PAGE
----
God’s first words to mankind show His plan for the world: “God blessed them and said to them ‘Be fruitful and increase in number; fill the earth and subdue it’” (Genesis 1:28). As the Bible continues, and we follow Adam and Eve’s descendants, an interesting pattern emerges.
Sons of Adam
Adam and Eva had multiple sons. Genesis 4 traces Adam’s descendants, and we learn that from Adam’s wicked son Cain (Genesis 4:3-9) was born another wicked man called Lamech, and the focus falls on his sin (Genesis 4:23-24). Genesis 5, by contrast, traces the chosen line of Adam’s son Seth, from whom came a righteous man called Noah (Genesis 6:9), and the focus falls on his faithful obedience (Genesis 6:22; 7:5).
Sons of Noah
Humanity soon becomes so wicked that God destroys everyone except for Noah and his family (Genesis 6-8). Yet God had not given up on His plan for the world. Echoing His first words to Adam and Eve, “God blessed Noah and his sons, saying to them, ‘Be fruitful and increase in number and fill the earth’” (Genesis 9:1). Then the pattern repeats itself. Noah has three sons. Genesis 10 traces Noah’s descendants, and we learn that from Noah’s wicked son Ham (Genesis 9:20-27) was born another wicked man called Nimrod. Nimrod built the city of Babel (Genesis 10:10) – a sin focused on in the “Tower of Babel” account (Genesis 11:1-9). The rest of Genesis 11, by contrast, traces the chosen line of Noah’s son Shem, from whom came a righteous man called Abraham (Genesis 15:6), and the focus falls on his faithful obedience (Genesis 12:4).
This pattern teaches us about God’s sovereignty, God’s justice and God’s grace. Though humanity may unite against Him, God will accomplish His sovereign plan for the world (Job 42:2). God is just to punish our sins (Nahum 1:3): the corrupt men and women who rejected God in Noah’s day were drowned in the great flood; and later at Babel, those who refused to spread out and fill the earth, hoping instead to make a rival name for themselves based on their common ethnicity and language, were scattered. Yet in wrath God remembered mercy (Habakkuk 3:2). God rescued Noah, giving the world a fresh start; and after Babel, God chose Abraham and made his “name great”, promising that “all peoples on earth will be blessed through you” (Genesis 12:1-3).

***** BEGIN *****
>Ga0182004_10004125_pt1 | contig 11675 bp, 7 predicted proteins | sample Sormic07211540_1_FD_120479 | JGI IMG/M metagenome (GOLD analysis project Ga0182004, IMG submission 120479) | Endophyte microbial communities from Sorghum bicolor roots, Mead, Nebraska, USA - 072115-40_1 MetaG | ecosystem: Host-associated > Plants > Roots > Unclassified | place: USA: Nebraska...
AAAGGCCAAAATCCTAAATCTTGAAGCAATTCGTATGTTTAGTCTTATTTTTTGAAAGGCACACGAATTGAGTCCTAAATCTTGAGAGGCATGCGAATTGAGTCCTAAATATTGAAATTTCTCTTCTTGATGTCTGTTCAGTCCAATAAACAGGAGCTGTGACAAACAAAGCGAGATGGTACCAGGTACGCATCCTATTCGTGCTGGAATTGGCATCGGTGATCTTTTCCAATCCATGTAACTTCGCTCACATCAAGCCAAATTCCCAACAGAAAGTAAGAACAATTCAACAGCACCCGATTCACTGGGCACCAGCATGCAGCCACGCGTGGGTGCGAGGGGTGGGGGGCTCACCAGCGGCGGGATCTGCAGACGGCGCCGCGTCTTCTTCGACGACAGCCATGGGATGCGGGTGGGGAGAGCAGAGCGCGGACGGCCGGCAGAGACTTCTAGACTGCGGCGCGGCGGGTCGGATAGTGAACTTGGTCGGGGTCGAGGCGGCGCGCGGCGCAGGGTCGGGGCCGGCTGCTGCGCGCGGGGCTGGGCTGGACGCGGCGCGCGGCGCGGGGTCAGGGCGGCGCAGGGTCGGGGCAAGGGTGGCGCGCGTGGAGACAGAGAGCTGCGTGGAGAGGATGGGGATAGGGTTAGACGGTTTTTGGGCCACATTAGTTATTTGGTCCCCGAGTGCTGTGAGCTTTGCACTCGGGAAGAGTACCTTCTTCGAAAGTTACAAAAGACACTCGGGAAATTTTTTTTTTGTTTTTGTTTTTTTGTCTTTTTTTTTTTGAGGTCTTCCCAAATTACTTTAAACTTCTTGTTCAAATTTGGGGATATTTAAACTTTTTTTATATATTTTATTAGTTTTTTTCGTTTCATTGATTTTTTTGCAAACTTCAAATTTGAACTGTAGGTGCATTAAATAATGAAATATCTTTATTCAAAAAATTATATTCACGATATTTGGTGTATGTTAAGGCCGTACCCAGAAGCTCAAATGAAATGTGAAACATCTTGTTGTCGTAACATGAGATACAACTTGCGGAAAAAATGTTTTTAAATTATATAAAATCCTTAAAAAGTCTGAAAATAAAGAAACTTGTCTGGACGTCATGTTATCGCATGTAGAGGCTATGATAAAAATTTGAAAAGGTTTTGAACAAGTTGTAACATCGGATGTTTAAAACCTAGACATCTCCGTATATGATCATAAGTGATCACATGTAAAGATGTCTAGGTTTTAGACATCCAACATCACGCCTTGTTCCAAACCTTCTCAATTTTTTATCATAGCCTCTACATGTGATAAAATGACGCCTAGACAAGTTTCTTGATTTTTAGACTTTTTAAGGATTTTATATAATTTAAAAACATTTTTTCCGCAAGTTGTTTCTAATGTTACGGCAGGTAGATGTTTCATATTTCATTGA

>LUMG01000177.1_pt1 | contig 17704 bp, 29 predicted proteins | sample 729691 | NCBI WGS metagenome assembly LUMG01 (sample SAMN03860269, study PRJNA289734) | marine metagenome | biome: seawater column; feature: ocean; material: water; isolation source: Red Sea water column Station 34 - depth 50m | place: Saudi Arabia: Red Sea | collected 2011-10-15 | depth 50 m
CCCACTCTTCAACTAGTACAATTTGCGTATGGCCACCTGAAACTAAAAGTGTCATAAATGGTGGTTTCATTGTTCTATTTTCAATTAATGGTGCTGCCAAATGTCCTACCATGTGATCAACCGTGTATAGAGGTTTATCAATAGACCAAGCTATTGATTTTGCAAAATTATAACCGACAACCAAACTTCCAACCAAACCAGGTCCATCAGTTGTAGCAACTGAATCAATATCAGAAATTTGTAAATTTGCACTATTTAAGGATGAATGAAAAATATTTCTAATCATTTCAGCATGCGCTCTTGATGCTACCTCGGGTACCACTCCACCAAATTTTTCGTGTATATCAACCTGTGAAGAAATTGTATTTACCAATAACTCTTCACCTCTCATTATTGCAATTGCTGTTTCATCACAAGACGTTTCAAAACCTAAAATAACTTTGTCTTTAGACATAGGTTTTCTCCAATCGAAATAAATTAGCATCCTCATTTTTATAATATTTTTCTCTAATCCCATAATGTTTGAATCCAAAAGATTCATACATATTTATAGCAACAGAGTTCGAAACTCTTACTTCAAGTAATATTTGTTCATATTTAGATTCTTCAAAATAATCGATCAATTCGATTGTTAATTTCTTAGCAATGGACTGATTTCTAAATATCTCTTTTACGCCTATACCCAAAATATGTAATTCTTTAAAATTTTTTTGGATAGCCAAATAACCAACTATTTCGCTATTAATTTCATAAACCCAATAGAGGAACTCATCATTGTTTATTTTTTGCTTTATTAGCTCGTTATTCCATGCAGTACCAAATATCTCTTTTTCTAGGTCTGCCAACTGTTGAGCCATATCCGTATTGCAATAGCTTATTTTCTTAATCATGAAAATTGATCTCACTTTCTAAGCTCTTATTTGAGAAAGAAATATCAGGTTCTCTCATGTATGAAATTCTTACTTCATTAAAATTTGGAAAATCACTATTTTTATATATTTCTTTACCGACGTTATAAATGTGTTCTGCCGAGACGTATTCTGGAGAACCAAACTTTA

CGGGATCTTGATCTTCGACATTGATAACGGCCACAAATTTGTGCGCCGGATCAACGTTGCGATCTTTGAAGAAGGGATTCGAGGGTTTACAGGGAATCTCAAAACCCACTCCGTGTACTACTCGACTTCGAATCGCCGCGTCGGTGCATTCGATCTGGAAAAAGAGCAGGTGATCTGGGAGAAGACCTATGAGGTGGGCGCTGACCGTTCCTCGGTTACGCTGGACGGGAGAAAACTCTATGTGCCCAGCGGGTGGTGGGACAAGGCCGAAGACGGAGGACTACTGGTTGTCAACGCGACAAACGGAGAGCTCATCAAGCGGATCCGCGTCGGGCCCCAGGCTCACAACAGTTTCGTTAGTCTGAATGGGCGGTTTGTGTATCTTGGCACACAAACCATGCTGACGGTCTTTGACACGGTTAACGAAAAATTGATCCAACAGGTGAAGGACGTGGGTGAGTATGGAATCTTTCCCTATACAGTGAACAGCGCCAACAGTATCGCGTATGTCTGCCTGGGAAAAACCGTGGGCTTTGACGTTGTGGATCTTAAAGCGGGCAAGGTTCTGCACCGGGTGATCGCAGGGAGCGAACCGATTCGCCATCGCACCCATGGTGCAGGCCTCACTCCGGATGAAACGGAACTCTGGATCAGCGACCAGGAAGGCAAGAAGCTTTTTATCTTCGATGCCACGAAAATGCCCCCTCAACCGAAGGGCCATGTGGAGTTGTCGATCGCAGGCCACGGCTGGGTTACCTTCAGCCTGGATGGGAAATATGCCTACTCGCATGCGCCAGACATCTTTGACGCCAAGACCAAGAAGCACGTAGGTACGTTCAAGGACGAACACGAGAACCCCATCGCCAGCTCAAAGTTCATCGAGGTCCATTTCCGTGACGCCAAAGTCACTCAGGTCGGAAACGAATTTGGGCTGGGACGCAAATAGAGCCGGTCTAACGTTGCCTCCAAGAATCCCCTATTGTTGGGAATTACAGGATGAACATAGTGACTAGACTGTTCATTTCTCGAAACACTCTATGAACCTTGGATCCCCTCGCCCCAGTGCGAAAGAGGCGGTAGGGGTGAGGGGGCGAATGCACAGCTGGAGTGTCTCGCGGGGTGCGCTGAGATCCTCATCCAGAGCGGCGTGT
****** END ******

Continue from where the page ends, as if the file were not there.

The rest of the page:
The gospel of Jesus Christ
The rest of the Bible shows how God fulfilled His promise to Abraham through the gospel of Jesus Christ. Before the creation of the world (Ephesians 1:4), God had already planned to bless all the nations through faith in Jesus (Luke 2:29-32). God sovereignly arranged history so that Jesus would descend from Abraham (Matthew 1:1-17); and when sinful humanity united against Jesus and put Him to death, this too was part of God’s long-prophesied (Psalm 16:10; Isaiah 53:11) sovereign plan (Acts 4:25-28) to raise His Son from the dead with all authority on heaven and on earth (Matthew 28:18). Now, as we put our faith in Jesus Christ (Galatians 3:28-29), we are included in the innumerable descendants God promised to Abraham (Genesis 15:5), whom John saw in His vision.
“After this I looked and there before mew as a great multitude that no one could count, from every nation, tribe, people and language, standing before the throne and in front of the Lamb. They were wearing white robes and were holding palm branches in their hands. And they cried out in a loud voice: ‘Salvation belongs to our God, who sits on the throne, and to the Lamb.’” (Revelation 7:9-10).
Jesus gave His life for us, in order to fill the New Creation with redeemed men and women who rule under God’s authority in faithful obedience. In this way, through Jesus Christ, God fulfills His original plan for the world.
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